Frances enlists her oldest son, William, to assist her in securing the kind of death she wants. William nearly completed medical school, but dropped out just short of graduation because of the ambiguities inherent in the practice of medicine. His wife completed her education and is a practicing dermatologist, but William retreated to a career in computer networking where outcomes are predictable and certain. William is, at first, deeply conflicted about his mother’s request because he is not ready to let go of her. Eventually, however, he comes to understand that he must respect her desires and take all steps requisite to ensuring that her death is as she wishes it to be. Through fictional journal entries composed by William as he experiences his mother’s process of dying, Van Dyck explores the overarching sociological issues implicated in the storyline, as William wrangles with his own emotions, his realizations about why he could not bring himself to become a physician, and the status of his marriage. At one point, William tells his wife, Diane, that he does not understand how his mother can give up the fight to live so easily, so willingly, walking “into death as if it is her savior instead of her slayer.” Still, he knows that he must do what his mother has asked of him.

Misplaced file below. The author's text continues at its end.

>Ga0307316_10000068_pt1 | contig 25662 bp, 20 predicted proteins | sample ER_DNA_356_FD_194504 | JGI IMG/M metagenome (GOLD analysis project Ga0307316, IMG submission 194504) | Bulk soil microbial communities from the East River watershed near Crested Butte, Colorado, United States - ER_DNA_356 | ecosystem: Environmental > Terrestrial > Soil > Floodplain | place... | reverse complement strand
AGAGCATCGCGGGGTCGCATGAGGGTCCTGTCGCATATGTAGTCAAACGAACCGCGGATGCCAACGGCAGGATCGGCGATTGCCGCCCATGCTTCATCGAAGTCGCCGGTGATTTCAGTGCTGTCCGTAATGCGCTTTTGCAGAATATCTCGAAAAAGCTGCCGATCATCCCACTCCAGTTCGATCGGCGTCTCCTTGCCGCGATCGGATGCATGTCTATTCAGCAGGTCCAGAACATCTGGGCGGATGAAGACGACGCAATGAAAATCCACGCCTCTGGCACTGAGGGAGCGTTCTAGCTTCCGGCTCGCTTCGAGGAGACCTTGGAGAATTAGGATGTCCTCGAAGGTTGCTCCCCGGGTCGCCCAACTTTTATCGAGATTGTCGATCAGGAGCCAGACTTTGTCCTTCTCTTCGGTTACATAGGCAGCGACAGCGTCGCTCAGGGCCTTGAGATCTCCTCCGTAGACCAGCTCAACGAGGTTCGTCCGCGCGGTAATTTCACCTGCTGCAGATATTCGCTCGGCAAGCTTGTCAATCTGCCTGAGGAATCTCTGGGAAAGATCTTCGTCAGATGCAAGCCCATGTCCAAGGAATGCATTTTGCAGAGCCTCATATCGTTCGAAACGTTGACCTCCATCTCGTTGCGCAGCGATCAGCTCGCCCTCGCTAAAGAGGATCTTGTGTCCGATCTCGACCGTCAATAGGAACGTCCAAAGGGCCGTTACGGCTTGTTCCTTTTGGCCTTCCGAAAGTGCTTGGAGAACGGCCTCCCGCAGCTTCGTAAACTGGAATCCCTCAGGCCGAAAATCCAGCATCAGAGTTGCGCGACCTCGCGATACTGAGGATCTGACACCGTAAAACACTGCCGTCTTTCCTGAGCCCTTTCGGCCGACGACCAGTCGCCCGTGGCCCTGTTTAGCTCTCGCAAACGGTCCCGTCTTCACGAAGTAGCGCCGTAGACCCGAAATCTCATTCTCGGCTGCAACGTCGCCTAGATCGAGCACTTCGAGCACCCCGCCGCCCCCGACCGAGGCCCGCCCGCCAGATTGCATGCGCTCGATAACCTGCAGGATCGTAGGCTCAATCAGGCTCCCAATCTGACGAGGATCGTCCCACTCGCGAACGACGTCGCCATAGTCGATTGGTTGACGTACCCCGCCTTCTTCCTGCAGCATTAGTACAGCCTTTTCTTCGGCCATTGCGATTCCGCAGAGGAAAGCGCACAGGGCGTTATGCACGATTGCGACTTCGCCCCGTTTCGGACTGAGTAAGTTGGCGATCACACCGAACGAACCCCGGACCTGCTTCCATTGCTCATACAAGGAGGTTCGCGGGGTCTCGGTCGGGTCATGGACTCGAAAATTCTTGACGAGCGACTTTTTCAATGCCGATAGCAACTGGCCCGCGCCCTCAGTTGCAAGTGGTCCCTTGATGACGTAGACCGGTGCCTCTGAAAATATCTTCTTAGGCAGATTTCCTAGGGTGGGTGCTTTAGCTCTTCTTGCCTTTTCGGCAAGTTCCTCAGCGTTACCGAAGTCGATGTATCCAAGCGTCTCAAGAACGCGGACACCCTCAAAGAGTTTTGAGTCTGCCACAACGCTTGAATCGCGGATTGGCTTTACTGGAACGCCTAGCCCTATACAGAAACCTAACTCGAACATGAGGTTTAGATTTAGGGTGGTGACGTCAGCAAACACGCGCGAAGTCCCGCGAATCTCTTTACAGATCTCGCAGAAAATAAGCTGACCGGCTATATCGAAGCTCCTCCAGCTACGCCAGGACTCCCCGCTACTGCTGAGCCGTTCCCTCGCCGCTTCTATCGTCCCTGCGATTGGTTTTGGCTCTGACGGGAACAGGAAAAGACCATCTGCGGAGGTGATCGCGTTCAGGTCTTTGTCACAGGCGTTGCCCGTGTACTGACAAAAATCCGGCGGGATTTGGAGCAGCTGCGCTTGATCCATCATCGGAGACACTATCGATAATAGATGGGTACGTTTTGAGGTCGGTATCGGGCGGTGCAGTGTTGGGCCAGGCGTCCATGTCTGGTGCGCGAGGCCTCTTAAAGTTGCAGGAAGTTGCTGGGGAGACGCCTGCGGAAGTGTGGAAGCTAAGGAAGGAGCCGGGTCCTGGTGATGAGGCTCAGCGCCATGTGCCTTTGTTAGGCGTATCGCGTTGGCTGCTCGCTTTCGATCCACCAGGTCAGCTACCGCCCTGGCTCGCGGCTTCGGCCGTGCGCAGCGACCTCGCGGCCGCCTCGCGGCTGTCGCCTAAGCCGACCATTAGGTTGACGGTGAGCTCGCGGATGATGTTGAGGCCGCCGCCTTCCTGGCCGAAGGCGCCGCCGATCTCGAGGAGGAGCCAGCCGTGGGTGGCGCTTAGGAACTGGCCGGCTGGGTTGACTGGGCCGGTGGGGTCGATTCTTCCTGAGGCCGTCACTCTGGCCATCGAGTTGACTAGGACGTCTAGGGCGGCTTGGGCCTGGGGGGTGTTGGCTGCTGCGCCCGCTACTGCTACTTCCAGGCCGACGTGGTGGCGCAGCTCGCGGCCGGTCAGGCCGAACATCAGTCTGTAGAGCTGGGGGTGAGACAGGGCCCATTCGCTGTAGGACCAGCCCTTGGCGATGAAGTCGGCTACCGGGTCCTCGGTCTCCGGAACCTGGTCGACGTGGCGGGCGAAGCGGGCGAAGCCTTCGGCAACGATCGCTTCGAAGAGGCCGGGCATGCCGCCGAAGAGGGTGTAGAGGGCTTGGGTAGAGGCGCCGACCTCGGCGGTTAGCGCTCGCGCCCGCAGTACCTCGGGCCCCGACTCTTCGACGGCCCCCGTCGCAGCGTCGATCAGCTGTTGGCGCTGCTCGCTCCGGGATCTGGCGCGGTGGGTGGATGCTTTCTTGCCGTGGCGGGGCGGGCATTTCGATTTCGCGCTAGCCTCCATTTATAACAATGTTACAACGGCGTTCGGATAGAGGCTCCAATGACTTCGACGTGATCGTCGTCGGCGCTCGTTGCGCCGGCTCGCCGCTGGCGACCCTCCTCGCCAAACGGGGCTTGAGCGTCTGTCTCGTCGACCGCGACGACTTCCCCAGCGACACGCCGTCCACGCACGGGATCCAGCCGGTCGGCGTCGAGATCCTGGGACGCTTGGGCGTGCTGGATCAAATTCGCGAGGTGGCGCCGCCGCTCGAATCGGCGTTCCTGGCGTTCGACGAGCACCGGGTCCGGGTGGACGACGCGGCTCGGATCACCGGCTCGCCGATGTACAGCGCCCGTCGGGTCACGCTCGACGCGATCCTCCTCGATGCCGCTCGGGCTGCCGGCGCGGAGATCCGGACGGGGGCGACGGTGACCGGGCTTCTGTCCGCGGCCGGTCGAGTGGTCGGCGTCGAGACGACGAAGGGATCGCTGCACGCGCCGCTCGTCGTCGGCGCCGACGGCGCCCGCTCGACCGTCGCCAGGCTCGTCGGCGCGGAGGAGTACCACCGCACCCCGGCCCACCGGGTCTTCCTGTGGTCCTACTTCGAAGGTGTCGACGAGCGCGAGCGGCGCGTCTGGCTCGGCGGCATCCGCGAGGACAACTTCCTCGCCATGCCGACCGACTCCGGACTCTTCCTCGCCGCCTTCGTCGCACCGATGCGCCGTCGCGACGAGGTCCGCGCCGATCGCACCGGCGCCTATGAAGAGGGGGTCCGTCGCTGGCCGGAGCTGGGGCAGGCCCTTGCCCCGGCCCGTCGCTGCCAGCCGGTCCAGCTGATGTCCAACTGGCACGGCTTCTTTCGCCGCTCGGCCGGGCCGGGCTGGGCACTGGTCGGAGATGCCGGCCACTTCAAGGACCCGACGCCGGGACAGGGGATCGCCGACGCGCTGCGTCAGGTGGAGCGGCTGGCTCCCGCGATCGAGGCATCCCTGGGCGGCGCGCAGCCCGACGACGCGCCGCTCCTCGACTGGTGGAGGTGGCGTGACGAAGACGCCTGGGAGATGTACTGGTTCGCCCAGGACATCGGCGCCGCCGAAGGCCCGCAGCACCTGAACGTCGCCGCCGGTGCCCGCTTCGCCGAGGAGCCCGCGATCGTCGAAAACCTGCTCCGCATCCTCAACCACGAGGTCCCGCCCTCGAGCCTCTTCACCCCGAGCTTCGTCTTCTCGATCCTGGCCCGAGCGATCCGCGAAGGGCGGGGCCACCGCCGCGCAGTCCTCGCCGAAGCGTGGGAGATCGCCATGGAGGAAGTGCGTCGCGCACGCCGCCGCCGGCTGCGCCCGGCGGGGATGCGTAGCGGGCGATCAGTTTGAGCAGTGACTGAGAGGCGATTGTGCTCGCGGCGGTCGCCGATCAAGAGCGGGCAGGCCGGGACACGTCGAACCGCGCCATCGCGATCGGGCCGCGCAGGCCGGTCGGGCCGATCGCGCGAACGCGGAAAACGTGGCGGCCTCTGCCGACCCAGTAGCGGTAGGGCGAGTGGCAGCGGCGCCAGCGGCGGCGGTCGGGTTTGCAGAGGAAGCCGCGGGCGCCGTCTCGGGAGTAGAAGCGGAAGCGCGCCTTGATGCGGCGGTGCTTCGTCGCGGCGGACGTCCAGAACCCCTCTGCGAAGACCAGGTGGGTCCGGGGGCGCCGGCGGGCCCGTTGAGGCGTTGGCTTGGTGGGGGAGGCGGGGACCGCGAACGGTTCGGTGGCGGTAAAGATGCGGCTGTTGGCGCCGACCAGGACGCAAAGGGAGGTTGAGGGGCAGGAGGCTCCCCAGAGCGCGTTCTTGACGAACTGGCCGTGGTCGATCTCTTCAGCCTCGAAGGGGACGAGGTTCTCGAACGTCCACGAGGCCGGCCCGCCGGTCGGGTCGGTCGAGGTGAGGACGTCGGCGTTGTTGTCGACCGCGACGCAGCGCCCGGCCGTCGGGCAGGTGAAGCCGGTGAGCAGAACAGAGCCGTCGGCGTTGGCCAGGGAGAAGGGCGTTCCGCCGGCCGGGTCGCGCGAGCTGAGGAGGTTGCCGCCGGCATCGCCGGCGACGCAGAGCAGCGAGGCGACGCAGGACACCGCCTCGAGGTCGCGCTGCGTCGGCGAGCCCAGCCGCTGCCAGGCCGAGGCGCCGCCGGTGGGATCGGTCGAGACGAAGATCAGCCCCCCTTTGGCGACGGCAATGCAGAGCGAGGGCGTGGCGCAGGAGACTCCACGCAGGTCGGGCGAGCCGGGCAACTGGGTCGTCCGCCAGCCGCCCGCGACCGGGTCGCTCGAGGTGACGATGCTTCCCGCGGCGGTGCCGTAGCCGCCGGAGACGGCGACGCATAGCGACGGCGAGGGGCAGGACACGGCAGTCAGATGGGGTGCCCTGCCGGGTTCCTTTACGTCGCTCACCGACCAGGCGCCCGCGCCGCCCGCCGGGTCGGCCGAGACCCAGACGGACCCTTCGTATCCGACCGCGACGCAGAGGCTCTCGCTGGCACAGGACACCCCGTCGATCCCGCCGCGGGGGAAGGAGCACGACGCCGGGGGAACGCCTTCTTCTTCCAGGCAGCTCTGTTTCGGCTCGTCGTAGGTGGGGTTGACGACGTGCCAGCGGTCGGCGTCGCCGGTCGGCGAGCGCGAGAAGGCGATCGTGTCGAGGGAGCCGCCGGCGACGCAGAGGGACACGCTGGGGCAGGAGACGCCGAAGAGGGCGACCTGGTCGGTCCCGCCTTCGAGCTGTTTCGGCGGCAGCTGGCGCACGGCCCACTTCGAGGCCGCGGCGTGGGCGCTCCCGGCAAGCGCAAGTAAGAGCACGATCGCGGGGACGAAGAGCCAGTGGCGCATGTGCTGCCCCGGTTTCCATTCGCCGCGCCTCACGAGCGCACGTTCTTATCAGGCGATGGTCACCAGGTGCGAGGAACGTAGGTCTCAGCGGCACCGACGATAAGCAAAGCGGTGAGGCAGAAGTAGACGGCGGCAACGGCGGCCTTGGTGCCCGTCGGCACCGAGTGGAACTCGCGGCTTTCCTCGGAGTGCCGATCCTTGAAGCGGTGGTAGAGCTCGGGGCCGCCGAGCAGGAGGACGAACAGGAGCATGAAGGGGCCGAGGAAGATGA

“But how can I deny her? She gave me life in the first place, and now she asks me to let go of the only part of me I have ever known for certain.” He came to the core of the truth, and it had already begun burning him in its heat. “I’ve struggled for years to find myself, Di. Yet she’s always been there, a constant. We are each other. I’ve been trying to find what part of myself exists outside my mother.”
Middle child Sugar is also deeply disturbed by her mother’s request, and she fights against her mother’s certain demise. Like William, her feelings are deeply rooted in her own need to continue the close relationship she shares with her mother, and keep her children connected to their grandmother. Gradually, however, Sugar’s maternal instinct allows her to gently and compassionately care for her mother during her final days.